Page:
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Study shows spike in liver transplant list due to drinking trends during COVID-19 pandemic

Researchers at the University of Michigan found the liver transplant waitlist for alcoholic hepatitis increased by 60% during the COVID-19 pandemic.

AUSTIN, Texas — It's no secret the pandemic has led to a lot of problems. Several studies suggest  Americans started drinking more as a result of COVID-19.

This spike might be the reason the liver transplant list is at an all-time high.

Alcohol causes more damage than any of us might notice. Many don't notice or ignore the signs because "alcohol really makes us feel good," according to Scott Winder, a clinical psychiatrist at the University of Michigan.

This "feel-good" effect led to the boom in sales. Meaning, people drank more than usual and many struggled to stop. 

"The injury to the liver is silent," added Winder. "So, many people don't really understand how dangerous, how much their drinking is as they're drinking."

Researcher Jessica Mellinger said a recent study found there was a 60% increase during the coronavirus pandemic in the number of patients who got on the liver transplant waitlist for alcoholic hepatitis.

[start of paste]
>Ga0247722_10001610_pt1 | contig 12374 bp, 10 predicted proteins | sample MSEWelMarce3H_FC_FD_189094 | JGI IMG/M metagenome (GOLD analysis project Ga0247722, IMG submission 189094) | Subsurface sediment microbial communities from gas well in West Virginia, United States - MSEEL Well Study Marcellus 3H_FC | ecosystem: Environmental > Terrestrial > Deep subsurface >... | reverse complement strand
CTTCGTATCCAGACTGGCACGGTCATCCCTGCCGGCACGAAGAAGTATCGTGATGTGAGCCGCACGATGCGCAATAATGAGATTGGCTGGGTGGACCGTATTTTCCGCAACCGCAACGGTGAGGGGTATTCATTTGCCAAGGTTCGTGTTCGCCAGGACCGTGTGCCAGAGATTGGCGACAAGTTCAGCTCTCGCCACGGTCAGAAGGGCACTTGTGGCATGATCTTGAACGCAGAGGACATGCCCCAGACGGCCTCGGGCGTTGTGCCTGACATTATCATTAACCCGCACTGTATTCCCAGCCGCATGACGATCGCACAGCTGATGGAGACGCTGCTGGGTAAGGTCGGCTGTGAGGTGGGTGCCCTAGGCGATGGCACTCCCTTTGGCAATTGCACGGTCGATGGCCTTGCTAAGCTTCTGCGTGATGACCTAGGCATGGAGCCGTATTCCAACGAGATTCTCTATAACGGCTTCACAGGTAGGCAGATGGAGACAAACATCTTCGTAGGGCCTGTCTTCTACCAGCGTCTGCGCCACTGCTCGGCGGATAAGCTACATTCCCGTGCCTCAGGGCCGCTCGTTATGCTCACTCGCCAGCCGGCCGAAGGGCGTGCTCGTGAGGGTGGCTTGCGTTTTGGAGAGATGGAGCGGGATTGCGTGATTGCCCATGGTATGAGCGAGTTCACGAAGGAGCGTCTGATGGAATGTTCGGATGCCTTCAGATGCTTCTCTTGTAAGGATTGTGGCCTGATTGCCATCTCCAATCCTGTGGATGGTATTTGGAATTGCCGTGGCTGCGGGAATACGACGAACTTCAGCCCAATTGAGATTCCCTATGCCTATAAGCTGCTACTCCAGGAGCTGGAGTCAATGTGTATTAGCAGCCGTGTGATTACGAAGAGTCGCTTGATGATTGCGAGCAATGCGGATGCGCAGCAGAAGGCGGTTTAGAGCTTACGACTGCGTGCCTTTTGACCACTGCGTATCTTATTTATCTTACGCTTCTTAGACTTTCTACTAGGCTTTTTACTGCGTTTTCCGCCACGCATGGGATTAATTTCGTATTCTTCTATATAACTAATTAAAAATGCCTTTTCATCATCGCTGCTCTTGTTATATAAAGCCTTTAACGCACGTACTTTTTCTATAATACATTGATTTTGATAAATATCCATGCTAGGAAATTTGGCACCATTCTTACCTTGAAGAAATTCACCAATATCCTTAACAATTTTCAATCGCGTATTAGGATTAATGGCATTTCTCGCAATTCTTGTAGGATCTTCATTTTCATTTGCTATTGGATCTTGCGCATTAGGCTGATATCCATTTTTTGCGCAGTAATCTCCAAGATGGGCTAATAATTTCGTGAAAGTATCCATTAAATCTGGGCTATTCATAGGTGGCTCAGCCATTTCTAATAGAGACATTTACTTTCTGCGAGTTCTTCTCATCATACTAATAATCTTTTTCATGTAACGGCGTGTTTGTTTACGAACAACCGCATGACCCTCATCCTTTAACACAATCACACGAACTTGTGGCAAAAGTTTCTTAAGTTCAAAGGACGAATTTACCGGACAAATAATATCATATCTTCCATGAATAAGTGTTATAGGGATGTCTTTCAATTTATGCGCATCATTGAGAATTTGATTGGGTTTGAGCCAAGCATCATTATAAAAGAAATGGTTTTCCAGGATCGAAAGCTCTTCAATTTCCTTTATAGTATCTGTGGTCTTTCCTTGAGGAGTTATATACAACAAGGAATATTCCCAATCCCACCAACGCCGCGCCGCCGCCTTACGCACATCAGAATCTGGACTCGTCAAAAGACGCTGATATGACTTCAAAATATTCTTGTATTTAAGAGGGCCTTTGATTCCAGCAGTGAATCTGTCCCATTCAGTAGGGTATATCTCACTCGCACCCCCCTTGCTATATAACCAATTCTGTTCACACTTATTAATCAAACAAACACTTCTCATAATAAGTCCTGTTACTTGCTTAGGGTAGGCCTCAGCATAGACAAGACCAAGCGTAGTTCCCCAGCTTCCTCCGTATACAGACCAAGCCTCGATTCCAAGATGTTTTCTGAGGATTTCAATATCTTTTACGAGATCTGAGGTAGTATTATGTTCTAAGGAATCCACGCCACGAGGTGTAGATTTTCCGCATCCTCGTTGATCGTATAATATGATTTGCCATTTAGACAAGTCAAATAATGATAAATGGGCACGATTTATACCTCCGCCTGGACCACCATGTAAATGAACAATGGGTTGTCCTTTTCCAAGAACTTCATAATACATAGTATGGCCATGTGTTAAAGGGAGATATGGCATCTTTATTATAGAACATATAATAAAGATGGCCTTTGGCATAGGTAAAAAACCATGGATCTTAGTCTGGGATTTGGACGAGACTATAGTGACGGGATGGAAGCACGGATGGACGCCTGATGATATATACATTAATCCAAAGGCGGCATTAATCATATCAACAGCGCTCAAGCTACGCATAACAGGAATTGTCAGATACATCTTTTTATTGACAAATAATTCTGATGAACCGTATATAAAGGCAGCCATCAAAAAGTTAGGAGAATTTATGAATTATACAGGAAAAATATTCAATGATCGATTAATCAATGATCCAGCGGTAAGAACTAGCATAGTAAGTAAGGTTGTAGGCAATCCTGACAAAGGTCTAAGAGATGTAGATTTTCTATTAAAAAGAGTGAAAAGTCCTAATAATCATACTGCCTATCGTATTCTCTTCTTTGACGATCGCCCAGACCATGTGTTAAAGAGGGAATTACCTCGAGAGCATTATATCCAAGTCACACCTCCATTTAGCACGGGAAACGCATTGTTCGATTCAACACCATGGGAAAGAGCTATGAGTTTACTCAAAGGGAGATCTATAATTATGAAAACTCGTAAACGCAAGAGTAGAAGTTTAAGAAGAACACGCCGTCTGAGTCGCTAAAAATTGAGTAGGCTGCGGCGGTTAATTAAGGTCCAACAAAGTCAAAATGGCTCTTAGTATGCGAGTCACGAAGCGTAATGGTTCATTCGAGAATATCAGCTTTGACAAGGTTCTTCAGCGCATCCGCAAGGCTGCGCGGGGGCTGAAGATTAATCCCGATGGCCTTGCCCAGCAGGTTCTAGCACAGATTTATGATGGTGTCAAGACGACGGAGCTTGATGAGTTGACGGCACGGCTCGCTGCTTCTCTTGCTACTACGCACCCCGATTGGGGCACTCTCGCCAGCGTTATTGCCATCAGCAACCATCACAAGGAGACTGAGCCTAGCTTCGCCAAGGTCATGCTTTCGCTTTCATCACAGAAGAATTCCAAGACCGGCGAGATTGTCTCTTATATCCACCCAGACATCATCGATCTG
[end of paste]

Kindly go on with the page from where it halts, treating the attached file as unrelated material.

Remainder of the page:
"We're really seeing a lot more patients coming in with this very advanced alcoholic hepatitis kind of advanced alcohol-related liver disease," Mellinger said. 

It's a disease that causes liver inflammation by drinking alcohol – one that can take only weeks to develop if not drinking excessively. 

"What typically happens with that is someone is drinking usually really heavily," added Mellinger. "You know, we're talking like five, six, seven, eight, nine, 10 drinks a day or more."

The coronavirus pandemic made these habits hard to change because everything closed down. 

"The lack of access and a sudden kind of stop to a lot of sobriety and recovery programs," Mellinger added. 

This contributes to why there was also a 50% increase in the number of people who received a transplant for alcoholic hepatitis. 

Winder told KVUE the first step for change is acceptance. 

"People will be like, 'Oh, I just have one to two drinks,' but actually they're having four to five," Winder said. "So, you put all that together, plus the pandemic. It's not surprising how many people's livers got sick."

For anyone who needs help the Substance Abuse Mental Health Services Administration (SAMHSA) is a national helpline, any one can call 24/7 at 1-800-662-HELP (4357). This service provides referrals to local treatment facilities, support groups and community-based organizations.

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